The planned expansion of limited face to face classes in basic education has been put “on hold” until Jan. 15, 2022, the Department of Education (DepEd) said.
In a phone interview on Sunday, Jan. 2, Education Secretary Leonor Briones told the Manila Bulletin that DepEd has already completed the pilot implementation of limited face to face classes in December.
This January, DepEd was planning to expand the implementation of face to face classes.
However, Briones said that in light of the decision of the Inter-Agency Task Force (IATF) to place the National Capital Region (NCR) to Alert Level 3, “on hold ang (the) plan [to expand] that is, at least until Jan. 15 .”
“While the results of the pilot [implementation] are very favorable, we’re putting plans to expand face-to-face classes on hold,” Briones said in a mix of English and Filipino.
Pilot implementation completed
Briones clarified that the pilot implementation of face to face classes, which started on Nov. 15, 2021, was completed last December already.
“Tapos na ang pilot implementation na naka-schedule ng December (The pilot implementation was already over, it was scheduled in December),” Briones said, noting that it was completed before the Christmas vacation started on Dec. 20.
“We were satisfied with the results, there was no single case of COVID except for the usual colds among children in places in areas where there is rain,” Briones said. “There were no untoward incidents,” she added.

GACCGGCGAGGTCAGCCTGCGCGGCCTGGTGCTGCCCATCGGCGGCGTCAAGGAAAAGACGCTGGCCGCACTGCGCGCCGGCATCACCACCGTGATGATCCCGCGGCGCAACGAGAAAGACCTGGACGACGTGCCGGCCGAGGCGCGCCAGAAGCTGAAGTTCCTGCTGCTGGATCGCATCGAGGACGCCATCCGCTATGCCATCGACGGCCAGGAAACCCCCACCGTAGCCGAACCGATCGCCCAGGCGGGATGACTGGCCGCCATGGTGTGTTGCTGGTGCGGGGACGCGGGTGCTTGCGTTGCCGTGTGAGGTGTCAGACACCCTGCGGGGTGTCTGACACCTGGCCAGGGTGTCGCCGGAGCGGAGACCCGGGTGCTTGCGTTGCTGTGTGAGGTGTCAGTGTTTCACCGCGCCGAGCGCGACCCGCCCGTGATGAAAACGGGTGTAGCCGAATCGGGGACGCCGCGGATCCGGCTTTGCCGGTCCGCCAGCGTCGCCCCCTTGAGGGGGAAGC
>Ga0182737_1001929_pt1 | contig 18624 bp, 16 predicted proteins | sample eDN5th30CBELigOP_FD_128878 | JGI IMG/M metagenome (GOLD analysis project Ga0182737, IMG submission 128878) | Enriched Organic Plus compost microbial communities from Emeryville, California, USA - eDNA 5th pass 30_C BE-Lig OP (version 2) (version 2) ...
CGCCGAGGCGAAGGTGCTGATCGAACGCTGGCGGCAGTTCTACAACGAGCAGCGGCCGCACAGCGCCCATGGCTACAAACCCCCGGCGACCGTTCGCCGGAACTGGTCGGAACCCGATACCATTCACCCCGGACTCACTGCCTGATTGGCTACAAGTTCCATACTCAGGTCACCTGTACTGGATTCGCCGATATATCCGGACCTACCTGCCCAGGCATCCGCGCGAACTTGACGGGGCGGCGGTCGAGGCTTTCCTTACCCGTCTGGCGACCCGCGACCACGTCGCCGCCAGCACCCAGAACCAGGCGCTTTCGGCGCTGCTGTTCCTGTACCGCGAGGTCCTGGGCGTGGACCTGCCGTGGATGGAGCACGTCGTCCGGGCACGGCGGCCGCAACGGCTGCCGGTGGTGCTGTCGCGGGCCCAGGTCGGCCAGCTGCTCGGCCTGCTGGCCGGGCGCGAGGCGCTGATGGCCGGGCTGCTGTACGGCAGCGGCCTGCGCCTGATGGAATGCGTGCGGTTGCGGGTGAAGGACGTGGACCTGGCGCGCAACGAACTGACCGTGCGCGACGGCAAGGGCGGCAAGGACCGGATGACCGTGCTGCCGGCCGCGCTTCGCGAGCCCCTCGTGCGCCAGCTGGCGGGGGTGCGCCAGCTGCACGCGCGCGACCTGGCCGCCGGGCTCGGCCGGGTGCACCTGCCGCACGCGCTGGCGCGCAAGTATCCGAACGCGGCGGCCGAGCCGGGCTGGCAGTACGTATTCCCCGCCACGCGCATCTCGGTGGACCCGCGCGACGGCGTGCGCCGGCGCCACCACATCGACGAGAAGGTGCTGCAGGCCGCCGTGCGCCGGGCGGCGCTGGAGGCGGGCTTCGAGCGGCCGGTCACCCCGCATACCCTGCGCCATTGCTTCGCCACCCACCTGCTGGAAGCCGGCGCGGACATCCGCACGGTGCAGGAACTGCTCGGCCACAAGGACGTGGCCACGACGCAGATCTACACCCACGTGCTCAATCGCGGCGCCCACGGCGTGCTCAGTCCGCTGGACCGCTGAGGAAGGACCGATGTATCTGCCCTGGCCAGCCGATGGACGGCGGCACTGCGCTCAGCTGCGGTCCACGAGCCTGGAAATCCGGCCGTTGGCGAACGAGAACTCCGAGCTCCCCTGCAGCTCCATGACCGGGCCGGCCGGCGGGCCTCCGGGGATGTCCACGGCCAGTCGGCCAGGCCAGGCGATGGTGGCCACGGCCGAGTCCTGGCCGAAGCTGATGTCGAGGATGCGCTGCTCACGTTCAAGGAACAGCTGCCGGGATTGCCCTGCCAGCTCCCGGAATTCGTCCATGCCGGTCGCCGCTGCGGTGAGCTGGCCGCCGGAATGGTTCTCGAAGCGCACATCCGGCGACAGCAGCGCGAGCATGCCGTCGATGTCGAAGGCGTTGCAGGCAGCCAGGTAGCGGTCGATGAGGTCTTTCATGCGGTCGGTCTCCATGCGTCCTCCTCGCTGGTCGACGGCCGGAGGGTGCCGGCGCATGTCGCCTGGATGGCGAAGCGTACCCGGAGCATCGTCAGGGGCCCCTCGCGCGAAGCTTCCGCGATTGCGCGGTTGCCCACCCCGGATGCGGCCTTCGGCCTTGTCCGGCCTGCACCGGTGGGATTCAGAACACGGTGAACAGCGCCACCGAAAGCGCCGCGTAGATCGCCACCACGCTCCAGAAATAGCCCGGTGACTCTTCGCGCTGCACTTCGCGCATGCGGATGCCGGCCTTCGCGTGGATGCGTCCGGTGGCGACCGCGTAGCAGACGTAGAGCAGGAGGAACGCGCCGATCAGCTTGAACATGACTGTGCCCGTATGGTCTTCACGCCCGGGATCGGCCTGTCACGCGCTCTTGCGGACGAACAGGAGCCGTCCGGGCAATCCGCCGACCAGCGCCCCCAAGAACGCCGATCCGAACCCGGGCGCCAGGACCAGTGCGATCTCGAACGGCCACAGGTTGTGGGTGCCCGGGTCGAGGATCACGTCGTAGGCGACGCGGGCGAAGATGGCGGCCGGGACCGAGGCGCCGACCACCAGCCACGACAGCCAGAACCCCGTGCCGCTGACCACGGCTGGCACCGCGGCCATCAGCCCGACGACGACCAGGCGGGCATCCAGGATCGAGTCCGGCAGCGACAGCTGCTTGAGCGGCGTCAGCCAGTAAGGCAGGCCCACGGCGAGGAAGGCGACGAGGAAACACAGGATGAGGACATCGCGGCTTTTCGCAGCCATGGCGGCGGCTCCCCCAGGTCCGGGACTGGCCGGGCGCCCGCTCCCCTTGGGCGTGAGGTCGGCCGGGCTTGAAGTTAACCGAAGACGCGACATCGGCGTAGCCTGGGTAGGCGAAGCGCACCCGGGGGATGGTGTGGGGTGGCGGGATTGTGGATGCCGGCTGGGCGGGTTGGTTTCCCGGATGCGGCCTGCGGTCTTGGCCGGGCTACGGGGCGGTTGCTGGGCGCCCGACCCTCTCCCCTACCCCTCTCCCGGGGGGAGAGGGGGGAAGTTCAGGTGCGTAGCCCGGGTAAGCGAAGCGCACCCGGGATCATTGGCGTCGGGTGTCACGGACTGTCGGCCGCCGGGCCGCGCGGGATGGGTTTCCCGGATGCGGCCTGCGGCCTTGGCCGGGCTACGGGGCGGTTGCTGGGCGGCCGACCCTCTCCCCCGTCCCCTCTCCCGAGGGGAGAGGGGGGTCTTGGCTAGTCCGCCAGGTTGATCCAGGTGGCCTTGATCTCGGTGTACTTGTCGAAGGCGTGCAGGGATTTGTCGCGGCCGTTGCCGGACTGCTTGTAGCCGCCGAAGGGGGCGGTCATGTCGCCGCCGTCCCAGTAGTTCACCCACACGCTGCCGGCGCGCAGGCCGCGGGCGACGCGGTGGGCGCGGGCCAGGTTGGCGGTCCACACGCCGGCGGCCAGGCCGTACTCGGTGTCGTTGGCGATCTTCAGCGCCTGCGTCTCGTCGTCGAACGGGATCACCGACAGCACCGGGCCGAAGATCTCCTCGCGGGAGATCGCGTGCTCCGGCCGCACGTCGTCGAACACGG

Briones said that DepEd also noted the challenges after the pilot implementation and was already finalizing its plans to expand the face to face classes.
“The pilot [implementation] showed desirable results and if there were challenges, these were manageable and we reacted on them immediately,” she said.
Expansion plans ‘on hold’
However, Briones noted that the “last word” on the expansion of face to face classes comes from the IATF, particularly from the Department of Health (DOH).
“Now, the decision of the IATF is to [put on hold] the expansion of [face-to-face] classes,” she explained.
“[The] last word is that of the health experts because it’s not so much the curriculum content because we already got the information we needed — where the problems are, where the challenges are, etc.,” she added.